The Benton MacKaye Trail


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A 2015 goal will be to hike the Benton MacKaye Trail. At just under 300 miles, the adventure will hopefully entail no more than two weeks away from wife and work. The key will be coordinating it such that the memory will have, at the very least, my son as a trail companion. Should time and opportunity be more kind the AT/BMT loop will be tackled, which would allow for 500+ miles of trail time.

There is a great deal of information about the BMT (noted below is the link to the association which manages the trail), but I would like to share this link as a place to start. Tim Homan’s book comes highly recommended, and has found a place on my to-do list. The problem…it’s out of print. On Amazon’s site you can find used versions for around $30.

If most of what I have read is true, it is a less traveled AT. This link will take you directly to a map of the hike.

All information following is shared with full credit to the Benton MacKaye Trail Association (BMTA). (Source)

The Benton MacKaye Trail (BMT) is a footpath of nearly 300 miles (480 km) through the Appalachian mountains of the southeastern United States. It is designed for foot travel in the tradition of the Appalachian Trail (AT).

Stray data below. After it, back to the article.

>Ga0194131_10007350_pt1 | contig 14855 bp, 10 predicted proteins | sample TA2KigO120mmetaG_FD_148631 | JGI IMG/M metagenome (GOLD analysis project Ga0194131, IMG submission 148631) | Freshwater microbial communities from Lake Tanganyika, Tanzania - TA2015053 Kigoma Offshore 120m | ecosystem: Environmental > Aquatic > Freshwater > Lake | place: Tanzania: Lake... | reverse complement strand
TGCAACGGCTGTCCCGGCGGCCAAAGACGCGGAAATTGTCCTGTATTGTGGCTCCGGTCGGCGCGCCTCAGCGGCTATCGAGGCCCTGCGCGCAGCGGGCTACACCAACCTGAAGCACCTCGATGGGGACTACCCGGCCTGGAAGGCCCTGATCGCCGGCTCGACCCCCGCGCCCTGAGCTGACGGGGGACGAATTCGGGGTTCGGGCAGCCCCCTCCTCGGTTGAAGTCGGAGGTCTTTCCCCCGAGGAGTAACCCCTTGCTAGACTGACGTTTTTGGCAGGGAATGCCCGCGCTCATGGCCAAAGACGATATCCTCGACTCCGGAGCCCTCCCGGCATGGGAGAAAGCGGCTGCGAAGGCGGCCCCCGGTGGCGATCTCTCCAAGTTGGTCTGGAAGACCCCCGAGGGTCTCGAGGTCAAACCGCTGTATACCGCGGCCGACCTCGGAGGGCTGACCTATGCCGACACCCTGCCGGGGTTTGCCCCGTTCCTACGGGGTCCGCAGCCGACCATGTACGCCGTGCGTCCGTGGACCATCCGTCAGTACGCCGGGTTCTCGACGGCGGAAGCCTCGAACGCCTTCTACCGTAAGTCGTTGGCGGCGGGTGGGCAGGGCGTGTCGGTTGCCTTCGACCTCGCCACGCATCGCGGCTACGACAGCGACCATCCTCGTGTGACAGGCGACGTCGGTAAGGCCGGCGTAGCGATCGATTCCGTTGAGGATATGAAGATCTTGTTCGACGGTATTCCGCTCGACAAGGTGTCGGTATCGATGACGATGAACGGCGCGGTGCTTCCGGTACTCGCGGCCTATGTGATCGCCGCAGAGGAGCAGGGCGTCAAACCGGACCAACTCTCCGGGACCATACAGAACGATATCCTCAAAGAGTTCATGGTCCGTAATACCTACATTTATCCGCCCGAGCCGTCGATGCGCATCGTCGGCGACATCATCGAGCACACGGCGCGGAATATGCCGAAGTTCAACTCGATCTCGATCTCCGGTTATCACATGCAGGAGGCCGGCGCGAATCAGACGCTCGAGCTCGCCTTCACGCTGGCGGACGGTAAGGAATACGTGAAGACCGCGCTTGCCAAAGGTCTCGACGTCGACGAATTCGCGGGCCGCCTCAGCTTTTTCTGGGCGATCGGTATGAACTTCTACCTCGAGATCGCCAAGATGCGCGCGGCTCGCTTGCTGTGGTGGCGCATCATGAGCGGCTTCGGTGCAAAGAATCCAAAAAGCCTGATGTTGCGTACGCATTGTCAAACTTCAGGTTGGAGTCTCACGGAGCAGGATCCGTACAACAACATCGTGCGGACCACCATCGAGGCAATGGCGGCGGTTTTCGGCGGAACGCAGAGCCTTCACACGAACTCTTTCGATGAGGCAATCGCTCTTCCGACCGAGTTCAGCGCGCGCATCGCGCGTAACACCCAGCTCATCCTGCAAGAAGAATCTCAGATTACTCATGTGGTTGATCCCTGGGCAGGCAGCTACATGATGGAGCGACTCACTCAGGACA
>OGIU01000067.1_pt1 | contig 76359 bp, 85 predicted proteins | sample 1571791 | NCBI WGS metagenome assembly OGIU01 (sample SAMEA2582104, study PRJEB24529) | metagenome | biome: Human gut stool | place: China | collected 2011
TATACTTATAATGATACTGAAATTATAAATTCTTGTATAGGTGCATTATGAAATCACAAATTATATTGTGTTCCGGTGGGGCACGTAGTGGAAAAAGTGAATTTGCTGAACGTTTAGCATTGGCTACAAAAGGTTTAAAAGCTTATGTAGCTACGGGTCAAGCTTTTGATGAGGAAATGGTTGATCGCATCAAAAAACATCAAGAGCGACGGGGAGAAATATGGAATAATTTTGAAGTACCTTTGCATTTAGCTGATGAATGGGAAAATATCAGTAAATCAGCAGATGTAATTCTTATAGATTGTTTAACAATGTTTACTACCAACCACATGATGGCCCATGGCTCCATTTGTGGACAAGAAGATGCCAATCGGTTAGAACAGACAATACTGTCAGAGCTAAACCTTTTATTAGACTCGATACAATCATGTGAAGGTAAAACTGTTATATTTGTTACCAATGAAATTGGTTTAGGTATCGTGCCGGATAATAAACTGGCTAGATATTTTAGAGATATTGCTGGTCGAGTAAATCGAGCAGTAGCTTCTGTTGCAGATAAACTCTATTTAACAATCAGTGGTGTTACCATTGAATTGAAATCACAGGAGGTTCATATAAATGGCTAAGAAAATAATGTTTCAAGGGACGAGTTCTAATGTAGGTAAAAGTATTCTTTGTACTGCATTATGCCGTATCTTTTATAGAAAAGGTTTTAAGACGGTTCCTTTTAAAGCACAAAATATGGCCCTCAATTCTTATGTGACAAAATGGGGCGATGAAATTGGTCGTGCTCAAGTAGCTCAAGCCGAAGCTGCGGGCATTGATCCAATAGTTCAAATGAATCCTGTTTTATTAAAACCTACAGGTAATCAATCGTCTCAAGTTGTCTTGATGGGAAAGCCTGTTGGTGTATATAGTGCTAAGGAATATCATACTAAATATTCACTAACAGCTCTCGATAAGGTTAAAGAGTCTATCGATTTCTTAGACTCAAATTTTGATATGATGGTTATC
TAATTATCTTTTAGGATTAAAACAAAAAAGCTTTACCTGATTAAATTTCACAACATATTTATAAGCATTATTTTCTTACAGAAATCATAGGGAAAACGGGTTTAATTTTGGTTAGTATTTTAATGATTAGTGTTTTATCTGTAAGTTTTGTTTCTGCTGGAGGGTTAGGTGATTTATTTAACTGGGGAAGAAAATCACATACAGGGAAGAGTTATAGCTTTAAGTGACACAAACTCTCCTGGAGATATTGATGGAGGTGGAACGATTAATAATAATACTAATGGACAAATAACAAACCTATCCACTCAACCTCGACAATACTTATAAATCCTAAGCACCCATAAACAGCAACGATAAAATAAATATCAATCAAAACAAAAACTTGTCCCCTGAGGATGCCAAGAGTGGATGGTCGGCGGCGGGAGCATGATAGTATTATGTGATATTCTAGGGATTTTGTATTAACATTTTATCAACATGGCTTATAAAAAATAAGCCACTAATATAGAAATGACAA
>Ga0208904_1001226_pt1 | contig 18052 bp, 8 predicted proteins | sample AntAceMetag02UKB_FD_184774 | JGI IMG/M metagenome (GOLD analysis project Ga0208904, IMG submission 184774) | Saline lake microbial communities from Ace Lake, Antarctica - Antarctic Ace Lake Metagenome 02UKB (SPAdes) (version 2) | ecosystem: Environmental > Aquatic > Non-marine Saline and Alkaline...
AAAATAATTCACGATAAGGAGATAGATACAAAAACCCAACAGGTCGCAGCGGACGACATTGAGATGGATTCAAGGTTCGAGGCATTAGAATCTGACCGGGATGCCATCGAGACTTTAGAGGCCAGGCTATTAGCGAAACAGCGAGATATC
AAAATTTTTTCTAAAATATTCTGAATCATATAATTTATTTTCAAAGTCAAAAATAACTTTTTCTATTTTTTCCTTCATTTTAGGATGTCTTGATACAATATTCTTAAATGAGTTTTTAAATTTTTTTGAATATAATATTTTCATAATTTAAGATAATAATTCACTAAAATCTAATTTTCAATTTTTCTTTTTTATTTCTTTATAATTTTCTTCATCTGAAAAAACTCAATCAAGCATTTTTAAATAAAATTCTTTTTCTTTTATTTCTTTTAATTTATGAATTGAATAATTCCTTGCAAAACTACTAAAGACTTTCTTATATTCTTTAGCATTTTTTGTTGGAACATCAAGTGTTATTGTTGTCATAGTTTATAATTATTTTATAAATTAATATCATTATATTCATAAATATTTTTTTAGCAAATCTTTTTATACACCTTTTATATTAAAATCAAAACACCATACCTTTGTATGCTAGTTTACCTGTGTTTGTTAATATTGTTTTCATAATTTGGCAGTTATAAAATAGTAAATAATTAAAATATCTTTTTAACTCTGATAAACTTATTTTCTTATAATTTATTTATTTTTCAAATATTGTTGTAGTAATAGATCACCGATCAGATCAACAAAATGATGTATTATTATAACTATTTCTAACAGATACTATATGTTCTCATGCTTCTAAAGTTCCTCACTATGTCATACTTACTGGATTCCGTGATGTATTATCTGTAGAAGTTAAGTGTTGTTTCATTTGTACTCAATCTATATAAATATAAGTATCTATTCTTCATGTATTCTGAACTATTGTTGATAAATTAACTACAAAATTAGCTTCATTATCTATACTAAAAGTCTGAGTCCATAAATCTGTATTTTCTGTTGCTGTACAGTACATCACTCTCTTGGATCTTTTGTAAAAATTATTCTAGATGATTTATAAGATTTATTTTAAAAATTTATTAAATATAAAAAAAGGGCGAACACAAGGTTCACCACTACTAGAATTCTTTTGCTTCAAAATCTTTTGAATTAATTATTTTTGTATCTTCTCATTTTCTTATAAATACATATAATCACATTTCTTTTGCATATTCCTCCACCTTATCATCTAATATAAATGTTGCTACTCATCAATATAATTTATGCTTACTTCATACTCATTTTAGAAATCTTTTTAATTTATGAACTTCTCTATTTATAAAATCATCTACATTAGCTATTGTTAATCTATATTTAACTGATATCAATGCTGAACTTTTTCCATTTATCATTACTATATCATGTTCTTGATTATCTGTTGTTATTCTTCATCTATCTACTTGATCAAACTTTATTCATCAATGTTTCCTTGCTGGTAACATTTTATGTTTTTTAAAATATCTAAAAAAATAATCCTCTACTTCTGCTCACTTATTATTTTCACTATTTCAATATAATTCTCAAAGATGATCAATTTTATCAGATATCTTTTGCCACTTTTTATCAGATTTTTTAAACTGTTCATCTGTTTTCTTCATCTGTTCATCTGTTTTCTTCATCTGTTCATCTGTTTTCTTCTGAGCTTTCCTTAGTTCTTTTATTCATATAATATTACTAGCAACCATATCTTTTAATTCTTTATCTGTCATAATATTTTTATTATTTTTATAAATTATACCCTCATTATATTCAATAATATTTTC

Running from Springer Mountain in Georgia to Big Creek Campground on the northern edge of the Great Smoky Mountains National Park (the Smokies), the BMT passes through some of the most remote backcountry in Georgia, Tennessee and North Carolina, including eight federally designated Wilderness and Wilderness Study Areas. For further information on the trail, visit the BMT Vital Info page.

There are numerous access points and trailheads along the BMT route creating many options for one-way and loop hikes, and several more in combination with local trails. Longer hikes are possible on the BMT by doing a partial or full thru-hike. And the longest walks are done by also using the three major intersecting trails, the Pinhoti, the AT, and the 900-plus mile Mountains-to-Sea Trail.

Because the BMT intersects the AT at each terminus and in the middle, three large hikable loops are formed in a figure 8: a lower circle of 364 miles, an upper Smokies-only walk of 158 miles, and ‘The BMT Loop’ – a complete circuit hike of over 500 miles. The Georgia Loop, “toughest hike in Georgia”, is a 55-mile triangle of the BMT, the AT and the Duncan Ridge Trail. In the Eastern Continental Trail; the 4400-plus mile route from Key West, Florida to Cape Gaspe, Quebec, Canada; the BMT connects the Pinhoti and Appalachian Trails. For more hiker information, check the Hiker Resources page.

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